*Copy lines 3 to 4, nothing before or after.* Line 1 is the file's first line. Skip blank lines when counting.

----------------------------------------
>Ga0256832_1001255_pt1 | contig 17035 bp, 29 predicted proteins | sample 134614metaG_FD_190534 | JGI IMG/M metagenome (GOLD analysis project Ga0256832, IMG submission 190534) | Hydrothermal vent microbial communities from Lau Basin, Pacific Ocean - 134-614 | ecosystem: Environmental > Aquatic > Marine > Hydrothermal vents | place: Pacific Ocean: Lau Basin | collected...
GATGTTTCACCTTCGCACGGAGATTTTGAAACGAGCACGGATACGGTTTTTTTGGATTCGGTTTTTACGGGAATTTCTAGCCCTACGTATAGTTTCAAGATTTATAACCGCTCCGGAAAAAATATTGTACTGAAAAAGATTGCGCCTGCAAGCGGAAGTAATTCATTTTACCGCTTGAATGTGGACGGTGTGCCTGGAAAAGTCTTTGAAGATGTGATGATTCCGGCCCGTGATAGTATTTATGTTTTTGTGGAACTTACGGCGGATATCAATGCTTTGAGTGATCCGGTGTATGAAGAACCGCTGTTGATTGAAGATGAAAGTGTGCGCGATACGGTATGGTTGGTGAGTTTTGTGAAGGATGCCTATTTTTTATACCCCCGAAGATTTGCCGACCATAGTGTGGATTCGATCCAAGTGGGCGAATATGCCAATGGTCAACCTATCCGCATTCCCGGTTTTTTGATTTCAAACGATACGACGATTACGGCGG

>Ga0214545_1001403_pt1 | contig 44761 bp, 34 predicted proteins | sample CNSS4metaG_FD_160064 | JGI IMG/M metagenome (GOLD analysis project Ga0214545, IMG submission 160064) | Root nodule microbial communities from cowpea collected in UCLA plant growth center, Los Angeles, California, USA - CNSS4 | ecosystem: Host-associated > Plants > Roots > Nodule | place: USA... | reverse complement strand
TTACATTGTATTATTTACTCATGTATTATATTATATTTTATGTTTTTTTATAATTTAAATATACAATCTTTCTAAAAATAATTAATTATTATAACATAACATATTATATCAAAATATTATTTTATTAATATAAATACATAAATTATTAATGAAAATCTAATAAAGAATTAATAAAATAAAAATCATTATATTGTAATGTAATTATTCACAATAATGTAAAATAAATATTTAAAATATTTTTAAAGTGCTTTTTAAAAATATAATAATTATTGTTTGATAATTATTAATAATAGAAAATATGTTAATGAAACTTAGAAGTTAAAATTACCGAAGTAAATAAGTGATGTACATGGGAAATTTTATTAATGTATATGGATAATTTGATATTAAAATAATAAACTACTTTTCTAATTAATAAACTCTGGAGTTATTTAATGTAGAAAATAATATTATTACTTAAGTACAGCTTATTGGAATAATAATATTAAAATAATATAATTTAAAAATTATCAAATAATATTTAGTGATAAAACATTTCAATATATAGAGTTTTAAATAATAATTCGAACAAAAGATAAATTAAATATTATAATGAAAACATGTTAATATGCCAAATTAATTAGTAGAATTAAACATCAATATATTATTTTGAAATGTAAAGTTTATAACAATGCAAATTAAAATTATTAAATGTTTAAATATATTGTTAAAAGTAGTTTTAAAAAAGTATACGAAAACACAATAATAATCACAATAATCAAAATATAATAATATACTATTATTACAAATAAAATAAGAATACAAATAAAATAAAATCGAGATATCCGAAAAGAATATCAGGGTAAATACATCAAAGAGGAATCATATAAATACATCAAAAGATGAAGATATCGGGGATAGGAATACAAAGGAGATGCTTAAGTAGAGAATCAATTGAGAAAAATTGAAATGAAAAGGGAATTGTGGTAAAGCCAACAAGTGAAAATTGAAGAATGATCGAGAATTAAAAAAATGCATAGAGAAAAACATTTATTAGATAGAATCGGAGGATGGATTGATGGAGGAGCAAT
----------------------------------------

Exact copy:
>Ga0214545_1001403_pt1 | contig 44761 bp, 34 predicted proteins | sample CNSS4metaG_FD_160064 | JGI IMG/M metagenome (GOLD analysis project Ga0214545, IMG submission 160064) | Root nodule microbial communities from cowpea collected in UCLA plant growth center, Los Angeles, California, USA - CNSS4 | ecosystem: Host-associated > Plants > Roots > Nodule | place: USA... | reverse complement strand
TTACATTGTATTATTTACTCATGTATTATATTATATTTTATGTTTTTTTATAATTTAAATATACAATCTTTCTAAAAATAATTAATTATTATAACATAACATATTATATCAAAATATTATTTTATTAATATAAATACATAAATTATTAATGAAAATCTAATAAAGAATTAATAAAATAAAAATCATTATATTGTAATGTAATTATTCACAATAATGTAAAATAAATATTTAAAATATTTTTAAAGTGCTTTTTAAAAATATAATAATTATTGTTTGATAATTATTAATAATAGAAAATATGTTAATGAAACTTAGAAGTTAAAATTACCGAAGTAAATAAGTGATGTACATGGGAAATTTTATTAATGTATATGGATAATTTGATATTAAAATAATAAACTACTTTTCTAATTAATAAACTCTGGAGTTATTTAATGTAGAAAATAATATTATTACTTAAGTACAGCTTATTGGAATAATAATATTAAAATAATATAATTTAAAAATTATCAAATAATATTTAGTGATAAAACATTTCAATATATAGAGTTTTAAATAATAATTCGAACAAAAGATAAATTAAATATTATAATGAAAACATGTTAATATGCCAAATTAATTAGTAGAATTAAACATCAATATATTATTTTGAAATGTAAAGTTTATAACAATGCAAATTAAAATTATTAAATGTTTAAATATATTGTTAAAAGTAGTTTTAAAAAAGTATACGAAAACACAATAATAATCACAATAATCAAAATATAATAATATACTATTATTACAAATAAAATAAGAATACAAATAAAATAAAATCGAGATATCCGAAAAGAATATCAGGGTAAATACATCAAAGAGGAATCATATAAATACATCAAAAGATGAAGATATCGGGGATAGGAATACAAAGGAGATGCTTAAGTAGAGAATCAATTGAGAAAAATTGAAATGAAAAGGGAATTGTGGTAAAGCCAACAAGTGAAAATTGAAGAATGATCGAGAATTAAAAAAATGCATAGAGAAAAACATTTATTAGATAGAATCGGAGGATGGATTGATGGAGGAGCAAT